I received this email the other day:
I’m looking for a software developer to build a simulator program.
Payment would be made from revenues after the product is available and producing revenues. The estimated market for this product is 100 million users with a target price of $50 per unit. After all your development costs have been covered from revenues, we would then share the proprietary rights to the product and net revenues on a 50/50 basis.
Are you interested in continuing?
Thanks for your email.
I have one question for you: in this type of arrangement, you would be marketing and selling the product. Do you have experience marketing and selling software on the internet, and if so could you pass along links to previous successes?
I’ve developed and sold a lot of products on the web, and have learned that coming up with the idea and developing the software are two of the easier steps in the process (even though development is time intensive). Getting people to come and buy your product without spending a zillion dollars on advertising is the real challenge in this game.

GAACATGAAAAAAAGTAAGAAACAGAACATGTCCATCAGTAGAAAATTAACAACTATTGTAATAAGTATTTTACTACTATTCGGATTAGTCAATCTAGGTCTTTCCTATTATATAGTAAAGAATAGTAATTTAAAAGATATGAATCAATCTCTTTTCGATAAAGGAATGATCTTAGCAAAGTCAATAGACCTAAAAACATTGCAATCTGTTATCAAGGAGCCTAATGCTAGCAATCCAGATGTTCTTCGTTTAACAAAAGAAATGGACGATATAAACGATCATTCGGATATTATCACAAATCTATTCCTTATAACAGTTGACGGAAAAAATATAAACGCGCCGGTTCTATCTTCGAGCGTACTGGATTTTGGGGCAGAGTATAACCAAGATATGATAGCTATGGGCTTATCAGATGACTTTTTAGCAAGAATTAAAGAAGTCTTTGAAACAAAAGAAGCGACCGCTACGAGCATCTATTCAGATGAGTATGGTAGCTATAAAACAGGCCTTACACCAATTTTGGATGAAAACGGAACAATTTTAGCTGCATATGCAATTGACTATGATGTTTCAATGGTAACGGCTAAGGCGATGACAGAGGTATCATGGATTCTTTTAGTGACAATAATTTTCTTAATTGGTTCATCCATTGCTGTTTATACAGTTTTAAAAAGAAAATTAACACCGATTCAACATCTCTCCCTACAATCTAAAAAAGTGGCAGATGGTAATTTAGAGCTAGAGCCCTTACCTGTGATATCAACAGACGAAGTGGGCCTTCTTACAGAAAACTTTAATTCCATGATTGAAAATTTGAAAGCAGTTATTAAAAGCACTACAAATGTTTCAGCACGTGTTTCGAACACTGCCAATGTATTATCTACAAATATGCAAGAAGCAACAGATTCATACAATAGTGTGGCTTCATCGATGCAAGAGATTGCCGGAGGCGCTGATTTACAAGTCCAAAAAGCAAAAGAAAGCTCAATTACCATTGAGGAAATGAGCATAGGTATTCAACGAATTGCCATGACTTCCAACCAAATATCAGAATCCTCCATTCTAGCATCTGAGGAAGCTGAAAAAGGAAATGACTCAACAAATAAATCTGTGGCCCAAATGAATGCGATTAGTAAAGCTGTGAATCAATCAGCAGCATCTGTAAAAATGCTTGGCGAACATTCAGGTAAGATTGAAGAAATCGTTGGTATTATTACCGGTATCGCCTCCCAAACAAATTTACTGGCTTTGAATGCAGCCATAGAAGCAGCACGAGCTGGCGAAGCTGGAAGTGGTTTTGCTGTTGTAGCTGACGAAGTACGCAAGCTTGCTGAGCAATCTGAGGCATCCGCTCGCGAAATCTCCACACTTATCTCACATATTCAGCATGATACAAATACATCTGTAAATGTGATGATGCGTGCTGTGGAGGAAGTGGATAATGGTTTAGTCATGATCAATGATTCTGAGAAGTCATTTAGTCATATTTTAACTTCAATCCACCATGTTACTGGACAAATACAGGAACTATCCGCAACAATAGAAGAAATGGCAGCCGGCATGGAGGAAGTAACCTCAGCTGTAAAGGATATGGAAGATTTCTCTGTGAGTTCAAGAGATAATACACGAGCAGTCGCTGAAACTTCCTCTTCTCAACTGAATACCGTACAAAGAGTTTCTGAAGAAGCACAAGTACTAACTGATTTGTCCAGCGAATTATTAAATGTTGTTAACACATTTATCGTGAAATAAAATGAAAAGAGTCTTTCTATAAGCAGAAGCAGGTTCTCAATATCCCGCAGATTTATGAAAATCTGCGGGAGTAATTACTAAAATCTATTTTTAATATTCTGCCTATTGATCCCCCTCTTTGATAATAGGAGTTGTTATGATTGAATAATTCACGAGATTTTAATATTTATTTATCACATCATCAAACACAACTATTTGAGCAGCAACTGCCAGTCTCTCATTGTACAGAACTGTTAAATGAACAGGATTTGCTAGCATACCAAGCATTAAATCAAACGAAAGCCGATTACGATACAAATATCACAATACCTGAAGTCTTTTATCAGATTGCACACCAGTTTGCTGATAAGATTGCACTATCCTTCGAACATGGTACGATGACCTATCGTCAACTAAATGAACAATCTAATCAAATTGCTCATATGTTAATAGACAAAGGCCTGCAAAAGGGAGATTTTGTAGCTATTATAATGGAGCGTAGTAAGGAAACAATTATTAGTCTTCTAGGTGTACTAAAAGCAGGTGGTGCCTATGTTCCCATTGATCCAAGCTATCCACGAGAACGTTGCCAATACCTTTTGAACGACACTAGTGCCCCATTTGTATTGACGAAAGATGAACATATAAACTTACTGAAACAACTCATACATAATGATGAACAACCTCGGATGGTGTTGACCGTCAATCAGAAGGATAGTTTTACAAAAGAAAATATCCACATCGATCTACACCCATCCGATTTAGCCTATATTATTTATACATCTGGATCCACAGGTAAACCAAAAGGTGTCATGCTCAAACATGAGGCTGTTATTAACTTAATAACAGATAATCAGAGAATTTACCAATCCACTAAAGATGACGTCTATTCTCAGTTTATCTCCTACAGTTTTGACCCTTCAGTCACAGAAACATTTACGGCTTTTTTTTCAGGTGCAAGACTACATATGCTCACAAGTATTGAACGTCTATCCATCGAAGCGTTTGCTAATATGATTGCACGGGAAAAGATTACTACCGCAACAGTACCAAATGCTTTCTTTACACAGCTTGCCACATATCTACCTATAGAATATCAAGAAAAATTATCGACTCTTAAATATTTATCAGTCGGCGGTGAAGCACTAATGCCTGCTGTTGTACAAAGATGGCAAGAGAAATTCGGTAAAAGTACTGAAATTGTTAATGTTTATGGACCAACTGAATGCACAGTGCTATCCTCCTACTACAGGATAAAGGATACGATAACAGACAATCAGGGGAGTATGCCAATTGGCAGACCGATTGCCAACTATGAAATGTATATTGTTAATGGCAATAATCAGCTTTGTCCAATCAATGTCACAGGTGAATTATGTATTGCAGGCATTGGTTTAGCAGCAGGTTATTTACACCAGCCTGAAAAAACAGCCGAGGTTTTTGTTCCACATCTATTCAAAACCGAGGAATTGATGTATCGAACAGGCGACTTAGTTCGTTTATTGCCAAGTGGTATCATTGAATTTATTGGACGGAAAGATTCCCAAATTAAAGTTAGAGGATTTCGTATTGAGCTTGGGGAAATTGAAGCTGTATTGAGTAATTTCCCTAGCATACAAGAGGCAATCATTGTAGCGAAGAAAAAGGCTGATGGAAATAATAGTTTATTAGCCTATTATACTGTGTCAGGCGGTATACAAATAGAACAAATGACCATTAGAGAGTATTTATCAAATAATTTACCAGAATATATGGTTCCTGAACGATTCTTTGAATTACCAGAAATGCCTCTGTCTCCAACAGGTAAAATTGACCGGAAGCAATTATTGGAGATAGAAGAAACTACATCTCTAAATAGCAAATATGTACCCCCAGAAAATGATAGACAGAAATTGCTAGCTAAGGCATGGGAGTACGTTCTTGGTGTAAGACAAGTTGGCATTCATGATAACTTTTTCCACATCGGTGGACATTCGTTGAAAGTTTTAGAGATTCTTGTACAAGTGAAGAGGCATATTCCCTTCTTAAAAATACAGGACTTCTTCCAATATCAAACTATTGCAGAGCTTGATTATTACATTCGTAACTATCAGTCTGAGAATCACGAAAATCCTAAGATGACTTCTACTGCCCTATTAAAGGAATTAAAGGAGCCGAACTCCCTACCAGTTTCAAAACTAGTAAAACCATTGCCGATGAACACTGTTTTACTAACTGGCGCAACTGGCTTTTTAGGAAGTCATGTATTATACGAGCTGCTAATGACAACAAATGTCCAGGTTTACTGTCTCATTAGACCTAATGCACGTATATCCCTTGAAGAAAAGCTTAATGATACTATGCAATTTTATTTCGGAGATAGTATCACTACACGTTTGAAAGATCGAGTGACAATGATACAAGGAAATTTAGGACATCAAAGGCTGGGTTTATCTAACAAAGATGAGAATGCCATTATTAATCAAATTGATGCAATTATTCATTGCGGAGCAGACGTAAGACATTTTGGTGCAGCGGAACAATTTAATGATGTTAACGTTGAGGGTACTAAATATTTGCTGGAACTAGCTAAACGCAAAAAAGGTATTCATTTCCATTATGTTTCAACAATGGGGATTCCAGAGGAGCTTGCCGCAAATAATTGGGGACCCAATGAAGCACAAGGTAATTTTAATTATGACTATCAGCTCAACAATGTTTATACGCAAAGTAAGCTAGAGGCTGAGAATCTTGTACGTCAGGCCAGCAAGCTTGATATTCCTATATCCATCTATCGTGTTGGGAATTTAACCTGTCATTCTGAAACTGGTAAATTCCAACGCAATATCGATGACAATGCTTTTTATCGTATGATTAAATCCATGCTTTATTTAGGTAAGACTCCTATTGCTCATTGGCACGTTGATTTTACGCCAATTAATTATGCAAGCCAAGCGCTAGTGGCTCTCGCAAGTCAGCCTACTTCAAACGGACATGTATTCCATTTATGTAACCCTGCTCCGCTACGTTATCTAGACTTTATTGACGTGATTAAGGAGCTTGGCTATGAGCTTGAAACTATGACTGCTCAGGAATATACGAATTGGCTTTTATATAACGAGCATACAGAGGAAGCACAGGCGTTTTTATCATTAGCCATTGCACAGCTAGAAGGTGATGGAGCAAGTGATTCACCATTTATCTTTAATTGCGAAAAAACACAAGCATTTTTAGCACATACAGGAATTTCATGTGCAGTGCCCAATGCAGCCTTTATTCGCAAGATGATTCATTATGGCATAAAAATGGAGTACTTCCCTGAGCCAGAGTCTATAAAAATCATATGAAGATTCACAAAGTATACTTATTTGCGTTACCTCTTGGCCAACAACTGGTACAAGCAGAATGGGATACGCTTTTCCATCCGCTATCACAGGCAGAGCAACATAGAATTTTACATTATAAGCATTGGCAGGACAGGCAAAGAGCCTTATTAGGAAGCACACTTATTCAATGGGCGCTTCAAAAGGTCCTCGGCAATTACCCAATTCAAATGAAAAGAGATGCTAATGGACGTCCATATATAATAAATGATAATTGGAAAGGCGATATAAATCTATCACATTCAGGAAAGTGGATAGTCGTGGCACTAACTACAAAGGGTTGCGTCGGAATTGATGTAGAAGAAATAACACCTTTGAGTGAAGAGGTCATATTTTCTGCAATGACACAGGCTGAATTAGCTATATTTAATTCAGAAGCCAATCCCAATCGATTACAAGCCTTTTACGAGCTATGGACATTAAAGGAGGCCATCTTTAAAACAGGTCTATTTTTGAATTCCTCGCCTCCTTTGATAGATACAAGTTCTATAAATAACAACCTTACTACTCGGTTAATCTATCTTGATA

If you have proven experience marketing software I would be interested in hearing more about your idea. Or, if you have a marketing plan of the steps you would take to market the product, I would be interested in seeing it. If not, you are going to have a difficult time finding a good developer to spend hundreds of hours working on a product that may never sell. Every one of the good developers I know have tens if not hundreds of ideas for software products…it’s not a lack of ideas, but a lack of time that keeps us from building and marketing them ourselves.
I look forward to hearing from you,
And you know what? He was quite cordial in his reply (an excerpt):
I don’t have any marketing experience and realize I’ll need help in that area after the product is available. Your other comments are right on.
If you’ve never launched a product you have no way of knowing that it takes three legs to make this stool stand: the idea, the market, and the execution.
Finding a market you can afford to market to and executing the idea (including the marketing) are insanely hard.
Finding an idea is the easiest part.
[tags]software, software consulting, product development[/tags]